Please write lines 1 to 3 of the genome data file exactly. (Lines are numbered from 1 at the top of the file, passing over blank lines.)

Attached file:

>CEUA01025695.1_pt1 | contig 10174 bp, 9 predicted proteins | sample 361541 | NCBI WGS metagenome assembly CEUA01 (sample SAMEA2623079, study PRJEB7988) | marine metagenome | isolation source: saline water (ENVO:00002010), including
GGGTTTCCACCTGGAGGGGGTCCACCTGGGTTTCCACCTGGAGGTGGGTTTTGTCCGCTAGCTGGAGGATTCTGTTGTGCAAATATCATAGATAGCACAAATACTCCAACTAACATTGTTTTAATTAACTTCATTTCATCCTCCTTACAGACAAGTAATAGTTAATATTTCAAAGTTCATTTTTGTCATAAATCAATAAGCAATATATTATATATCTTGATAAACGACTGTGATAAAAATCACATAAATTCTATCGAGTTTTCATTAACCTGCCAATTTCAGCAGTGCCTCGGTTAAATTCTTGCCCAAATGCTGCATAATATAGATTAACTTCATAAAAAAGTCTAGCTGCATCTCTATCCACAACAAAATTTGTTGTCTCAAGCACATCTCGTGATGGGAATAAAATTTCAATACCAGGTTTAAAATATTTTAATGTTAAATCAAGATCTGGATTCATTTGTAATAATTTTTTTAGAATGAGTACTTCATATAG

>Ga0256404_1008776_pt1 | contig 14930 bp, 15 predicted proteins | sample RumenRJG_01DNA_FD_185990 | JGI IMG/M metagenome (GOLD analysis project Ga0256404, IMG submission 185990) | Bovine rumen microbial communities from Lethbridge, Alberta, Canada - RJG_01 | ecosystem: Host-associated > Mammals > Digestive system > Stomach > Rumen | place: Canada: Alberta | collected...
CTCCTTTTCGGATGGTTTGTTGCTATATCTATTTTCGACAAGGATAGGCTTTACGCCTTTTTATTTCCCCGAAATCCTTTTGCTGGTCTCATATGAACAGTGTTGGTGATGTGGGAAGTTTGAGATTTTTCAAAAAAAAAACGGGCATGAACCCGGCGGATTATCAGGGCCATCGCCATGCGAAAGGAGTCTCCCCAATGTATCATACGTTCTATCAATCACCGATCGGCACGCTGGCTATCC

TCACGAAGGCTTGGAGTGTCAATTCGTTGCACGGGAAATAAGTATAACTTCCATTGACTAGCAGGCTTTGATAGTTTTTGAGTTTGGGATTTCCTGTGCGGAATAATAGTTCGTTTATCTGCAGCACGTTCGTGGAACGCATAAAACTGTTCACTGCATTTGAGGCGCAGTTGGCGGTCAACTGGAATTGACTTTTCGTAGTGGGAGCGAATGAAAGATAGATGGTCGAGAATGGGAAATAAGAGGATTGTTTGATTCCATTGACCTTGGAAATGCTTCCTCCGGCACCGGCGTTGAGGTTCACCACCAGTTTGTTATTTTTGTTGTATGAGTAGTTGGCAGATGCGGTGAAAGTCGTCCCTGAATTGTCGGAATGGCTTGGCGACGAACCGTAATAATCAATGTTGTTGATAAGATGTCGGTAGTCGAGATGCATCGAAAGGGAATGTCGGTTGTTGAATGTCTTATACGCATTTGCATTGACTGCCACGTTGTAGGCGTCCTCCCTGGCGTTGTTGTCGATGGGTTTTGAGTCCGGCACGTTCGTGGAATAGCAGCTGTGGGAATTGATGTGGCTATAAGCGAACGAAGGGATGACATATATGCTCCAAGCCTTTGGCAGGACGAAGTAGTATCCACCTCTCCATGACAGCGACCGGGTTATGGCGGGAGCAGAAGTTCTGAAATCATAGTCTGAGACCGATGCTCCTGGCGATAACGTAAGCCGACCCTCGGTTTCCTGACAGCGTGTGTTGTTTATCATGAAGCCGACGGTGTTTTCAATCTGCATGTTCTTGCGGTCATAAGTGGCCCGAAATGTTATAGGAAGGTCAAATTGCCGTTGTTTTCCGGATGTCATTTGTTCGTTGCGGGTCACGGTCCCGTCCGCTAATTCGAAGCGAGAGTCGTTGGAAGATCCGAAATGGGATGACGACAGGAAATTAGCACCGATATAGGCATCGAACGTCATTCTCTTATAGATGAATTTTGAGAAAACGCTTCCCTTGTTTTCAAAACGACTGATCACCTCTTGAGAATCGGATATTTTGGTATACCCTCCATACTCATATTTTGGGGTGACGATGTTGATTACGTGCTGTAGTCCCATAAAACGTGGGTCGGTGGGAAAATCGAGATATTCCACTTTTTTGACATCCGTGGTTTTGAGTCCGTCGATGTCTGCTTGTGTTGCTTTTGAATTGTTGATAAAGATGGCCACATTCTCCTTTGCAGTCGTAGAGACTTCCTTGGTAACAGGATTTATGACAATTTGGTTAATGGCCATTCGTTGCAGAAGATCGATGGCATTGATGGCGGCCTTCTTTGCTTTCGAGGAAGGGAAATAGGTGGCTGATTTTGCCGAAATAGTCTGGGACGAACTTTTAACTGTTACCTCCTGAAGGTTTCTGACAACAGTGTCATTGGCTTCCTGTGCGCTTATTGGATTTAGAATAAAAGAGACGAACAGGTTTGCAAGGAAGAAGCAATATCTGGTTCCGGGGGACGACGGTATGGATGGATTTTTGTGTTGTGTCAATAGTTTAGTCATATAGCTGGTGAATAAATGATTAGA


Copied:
>CEUA01025695.1_pt1 | contig 10174 bp, 9 predicted proteins | sample 361541 | NCBI WGS metagenome assembly CEUA01 (sample SAMEA2623079, study PRJEB7988) | marine metagenome | isolation source: saline water (ENVO:00002010), including
GGGTTTCCACCTGGAGGGGGTCCACCTGGGTTTCCACCTGGAGGTGGGTTTTGTCCGCTAGCTGGAGGATTCTGTTGTGCAAATATCATAGATAGCACAAATACTCCAACTAACATTGTTTTAATTAACTTCATTTCATCCTCCTTACAGACAAGTAATAGTTAATATTTCAAAGTTCATTTTTGTCATAAATCAATAAGCAATATATTATATATCTTGATAAACGACTGTGATAAAAATCACATAAATTCTATCGAGTTTTCATTAACCTGCCAATTTCAGCAGTGCCTCGGTTAAATTCTTGCCCAAATGCTGCATAATATAGATTAACTTCATAAAAAAGTCTAGCTGCATCTCTATCCACAACAAAATTTGTTGTCTCAAGCACATCTCGTGATGGGAATAAAATTTCAATACCAGGTTTAAAATATTTTAATGTTAAATCAAGATCTGGATTCATTTGTAATAATTTTTTTAGAATGAGTACTTCATATAG

>Ga0256404_1008776_pt1 | contig 14930 bp, 15 predicted proteins | sample RumenRJG_01DNA_FD_185990 | JGI IMG/M metagenome (GOLD analysis project Ga0256404, IMG submission 185990) | Bovine rumen microbial communities from Lethbridge, Alberta, Canada - RJG_01 | ecosystem: Host-associated > Mammals > Digestive system > Stomach > Rumen | place: Canada: Alberta | collected...